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Simulation in nursing: the importance of involving service users

07 March 2024
Volume 33 · Issue 5


The term ‘service user’ is an amorphous concept that can refer to a variety of groups. It refers to people who use or have used a service, or to the carers or parents of service users, or it can be used to refer to lay people, the public or non-professionals. It can also be used to refer to all or any combination of these. To maximise the potential of simulation, it is crucial to involve service users: their inclusion in the co-design of simulations, alongside patient educators and participatory decision-makers, provides invaluable input from a patient perspective. They also make an important contribution by portraying patients in the scenarios within which students interact, providing perspectives based on real-life experiences, offering students an insight into how patients could respond. Such an approach to designing simulations as part of nursing education will help develop professionals who are more patient-centred, culturally competent and more responsive to patient needs.

In nursing and midwifery education, simulation is an artificial representation of a real-world practice scenario that supports student development and assessment through experiential learning with the opportunity for repetition, feedback, evaluation and reflection (Nursing and Midwifery Council (NMC), 2023a). Simulation provides an immersive and interactive environment for students and health professionals to develop their clinical skills, enhance critical thinking abilities and improve patient care (Lavoie and Clarke, 2017; Jeffries, 2020).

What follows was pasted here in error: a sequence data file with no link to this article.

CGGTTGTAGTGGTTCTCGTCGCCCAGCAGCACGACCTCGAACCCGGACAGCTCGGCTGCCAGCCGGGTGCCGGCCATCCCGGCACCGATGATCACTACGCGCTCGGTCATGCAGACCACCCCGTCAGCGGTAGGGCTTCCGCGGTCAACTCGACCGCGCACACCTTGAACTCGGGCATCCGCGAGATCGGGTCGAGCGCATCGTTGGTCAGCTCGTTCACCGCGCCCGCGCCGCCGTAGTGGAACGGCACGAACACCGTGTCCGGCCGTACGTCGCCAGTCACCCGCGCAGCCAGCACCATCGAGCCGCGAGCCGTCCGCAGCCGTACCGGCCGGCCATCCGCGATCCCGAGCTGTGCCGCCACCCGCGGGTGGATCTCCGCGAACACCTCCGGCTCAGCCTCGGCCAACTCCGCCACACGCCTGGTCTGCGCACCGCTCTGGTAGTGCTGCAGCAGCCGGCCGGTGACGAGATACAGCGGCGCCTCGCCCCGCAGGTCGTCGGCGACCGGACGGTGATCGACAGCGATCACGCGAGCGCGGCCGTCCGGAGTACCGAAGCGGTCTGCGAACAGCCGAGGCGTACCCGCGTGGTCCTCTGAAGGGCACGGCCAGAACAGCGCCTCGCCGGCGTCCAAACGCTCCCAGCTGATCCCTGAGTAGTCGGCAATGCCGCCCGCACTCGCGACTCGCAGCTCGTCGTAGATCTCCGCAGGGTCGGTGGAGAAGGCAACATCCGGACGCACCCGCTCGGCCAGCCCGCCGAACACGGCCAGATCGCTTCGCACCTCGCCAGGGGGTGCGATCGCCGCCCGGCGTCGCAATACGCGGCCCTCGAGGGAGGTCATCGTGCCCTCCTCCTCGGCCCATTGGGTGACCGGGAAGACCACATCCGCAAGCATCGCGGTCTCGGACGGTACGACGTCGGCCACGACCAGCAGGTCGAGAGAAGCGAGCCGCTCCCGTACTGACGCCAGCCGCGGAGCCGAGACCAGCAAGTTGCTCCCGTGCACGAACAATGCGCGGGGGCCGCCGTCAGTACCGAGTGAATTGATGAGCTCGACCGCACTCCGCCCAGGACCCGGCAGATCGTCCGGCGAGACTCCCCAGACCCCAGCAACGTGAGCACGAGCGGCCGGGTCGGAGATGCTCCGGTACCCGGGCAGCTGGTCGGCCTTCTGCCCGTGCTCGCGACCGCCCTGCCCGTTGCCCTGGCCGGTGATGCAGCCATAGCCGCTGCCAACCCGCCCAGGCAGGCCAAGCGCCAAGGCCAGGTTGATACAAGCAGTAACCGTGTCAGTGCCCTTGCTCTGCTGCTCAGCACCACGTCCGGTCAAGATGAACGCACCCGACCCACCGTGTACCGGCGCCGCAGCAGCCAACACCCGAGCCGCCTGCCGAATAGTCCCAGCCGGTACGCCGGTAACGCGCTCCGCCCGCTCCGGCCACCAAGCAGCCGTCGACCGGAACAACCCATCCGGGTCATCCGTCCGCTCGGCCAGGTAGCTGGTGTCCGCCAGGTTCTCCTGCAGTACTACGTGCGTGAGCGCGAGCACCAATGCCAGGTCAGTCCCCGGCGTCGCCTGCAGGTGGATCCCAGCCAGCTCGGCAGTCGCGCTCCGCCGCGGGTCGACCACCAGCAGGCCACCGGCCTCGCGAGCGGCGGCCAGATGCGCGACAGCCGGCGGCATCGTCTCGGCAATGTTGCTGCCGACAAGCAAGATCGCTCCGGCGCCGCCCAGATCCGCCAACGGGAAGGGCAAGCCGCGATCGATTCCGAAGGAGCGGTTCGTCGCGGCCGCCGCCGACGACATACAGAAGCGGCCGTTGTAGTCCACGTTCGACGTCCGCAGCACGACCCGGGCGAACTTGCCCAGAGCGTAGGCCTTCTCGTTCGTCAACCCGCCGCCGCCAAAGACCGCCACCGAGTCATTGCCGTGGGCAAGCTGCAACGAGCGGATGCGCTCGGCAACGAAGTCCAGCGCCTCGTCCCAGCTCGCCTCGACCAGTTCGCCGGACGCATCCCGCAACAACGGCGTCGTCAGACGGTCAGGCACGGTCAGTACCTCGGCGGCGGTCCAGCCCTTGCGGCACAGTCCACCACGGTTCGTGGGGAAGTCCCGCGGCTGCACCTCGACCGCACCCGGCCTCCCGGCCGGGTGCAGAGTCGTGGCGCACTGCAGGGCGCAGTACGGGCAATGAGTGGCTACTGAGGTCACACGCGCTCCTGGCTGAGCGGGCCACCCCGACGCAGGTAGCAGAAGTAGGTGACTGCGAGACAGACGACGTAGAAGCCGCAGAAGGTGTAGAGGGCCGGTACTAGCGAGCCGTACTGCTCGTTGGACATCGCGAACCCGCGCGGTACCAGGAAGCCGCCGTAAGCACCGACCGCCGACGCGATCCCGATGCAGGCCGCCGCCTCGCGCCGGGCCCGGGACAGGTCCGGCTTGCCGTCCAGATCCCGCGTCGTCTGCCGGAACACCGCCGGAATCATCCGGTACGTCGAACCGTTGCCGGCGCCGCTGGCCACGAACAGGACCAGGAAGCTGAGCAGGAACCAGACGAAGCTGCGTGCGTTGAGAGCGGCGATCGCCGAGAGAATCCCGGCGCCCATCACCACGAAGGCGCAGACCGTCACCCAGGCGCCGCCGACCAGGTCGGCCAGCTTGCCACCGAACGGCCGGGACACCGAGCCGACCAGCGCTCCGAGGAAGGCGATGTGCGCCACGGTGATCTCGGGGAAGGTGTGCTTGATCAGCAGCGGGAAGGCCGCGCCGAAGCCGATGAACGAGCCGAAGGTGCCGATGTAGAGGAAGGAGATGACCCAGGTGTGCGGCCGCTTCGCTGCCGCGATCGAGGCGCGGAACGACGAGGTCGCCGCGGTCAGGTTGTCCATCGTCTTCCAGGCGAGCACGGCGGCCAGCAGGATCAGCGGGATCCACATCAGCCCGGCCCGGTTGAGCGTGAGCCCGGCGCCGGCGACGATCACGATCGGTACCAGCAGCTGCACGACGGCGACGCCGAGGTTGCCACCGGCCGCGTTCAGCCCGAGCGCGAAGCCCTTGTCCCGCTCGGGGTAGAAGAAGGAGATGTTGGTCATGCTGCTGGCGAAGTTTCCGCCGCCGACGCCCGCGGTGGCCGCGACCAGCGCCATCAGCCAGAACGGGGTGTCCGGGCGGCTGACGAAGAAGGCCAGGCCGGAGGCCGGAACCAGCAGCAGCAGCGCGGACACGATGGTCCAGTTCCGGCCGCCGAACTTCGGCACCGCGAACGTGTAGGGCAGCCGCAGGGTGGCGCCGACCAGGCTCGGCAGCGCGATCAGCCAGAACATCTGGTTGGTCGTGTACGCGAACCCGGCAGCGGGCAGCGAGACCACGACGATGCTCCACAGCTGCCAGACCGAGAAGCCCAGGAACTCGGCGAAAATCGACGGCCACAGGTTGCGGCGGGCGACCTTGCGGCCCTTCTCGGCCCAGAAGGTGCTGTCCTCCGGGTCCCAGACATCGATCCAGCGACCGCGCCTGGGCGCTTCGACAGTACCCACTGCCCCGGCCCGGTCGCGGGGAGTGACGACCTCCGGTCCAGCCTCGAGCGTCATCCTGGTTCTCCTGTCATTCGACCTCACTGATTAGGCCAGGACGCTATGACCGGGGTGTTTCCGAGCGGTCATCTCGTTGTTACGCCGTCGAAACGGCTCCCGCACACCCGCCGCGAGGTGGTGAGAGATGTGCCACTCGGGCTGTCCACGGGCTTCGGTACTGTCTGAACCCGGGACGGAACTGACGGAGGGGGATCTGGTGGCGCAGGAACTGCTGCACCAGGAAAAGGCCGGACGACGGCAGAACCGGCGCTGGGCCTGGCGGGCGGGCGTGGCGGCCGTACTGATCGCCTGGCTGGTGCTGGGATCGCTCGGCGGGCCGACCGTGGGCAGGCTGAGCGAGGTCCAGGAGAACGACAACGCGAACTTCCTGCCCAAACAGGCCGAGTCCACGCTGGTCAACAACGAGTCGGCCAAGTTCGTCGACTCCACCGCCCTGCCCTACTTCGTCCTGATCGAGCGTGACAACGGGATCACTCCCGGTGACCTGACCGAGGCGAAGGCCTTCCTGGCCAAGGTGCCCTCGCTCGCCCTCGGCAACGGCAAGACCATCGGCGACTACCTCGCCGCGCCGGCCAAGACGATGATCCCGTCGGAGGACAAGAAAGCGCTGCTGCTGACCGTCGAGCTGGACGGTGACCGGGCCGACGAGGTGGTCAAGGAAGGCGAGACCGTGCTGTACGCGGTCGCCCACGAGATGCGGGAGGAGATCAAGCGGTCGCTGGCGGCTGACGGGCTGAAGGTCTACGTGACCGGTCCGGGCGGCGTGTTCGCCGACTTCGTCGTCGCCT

Although simulation has traditionally focused on the education and training of healthcare providers, there is a growing recognition of the importance of involving patients and the public in simulation experiences (Fitzpatrick, 2005; Scammell et al, 2016). In response to growing legislative and public expectations, the user voice should be prominent in the ongoing design and monitoring of care services, and in nurse education. The primary objective of patient participation in this instance is to enhance the delivery of person-centred care (Bennett and Baikie, 2003; Fitzpatrick, 2005; Debyser et al, 2011; Happell et al, 2011; Rhodes, 2012; Scammell et al, 2016).

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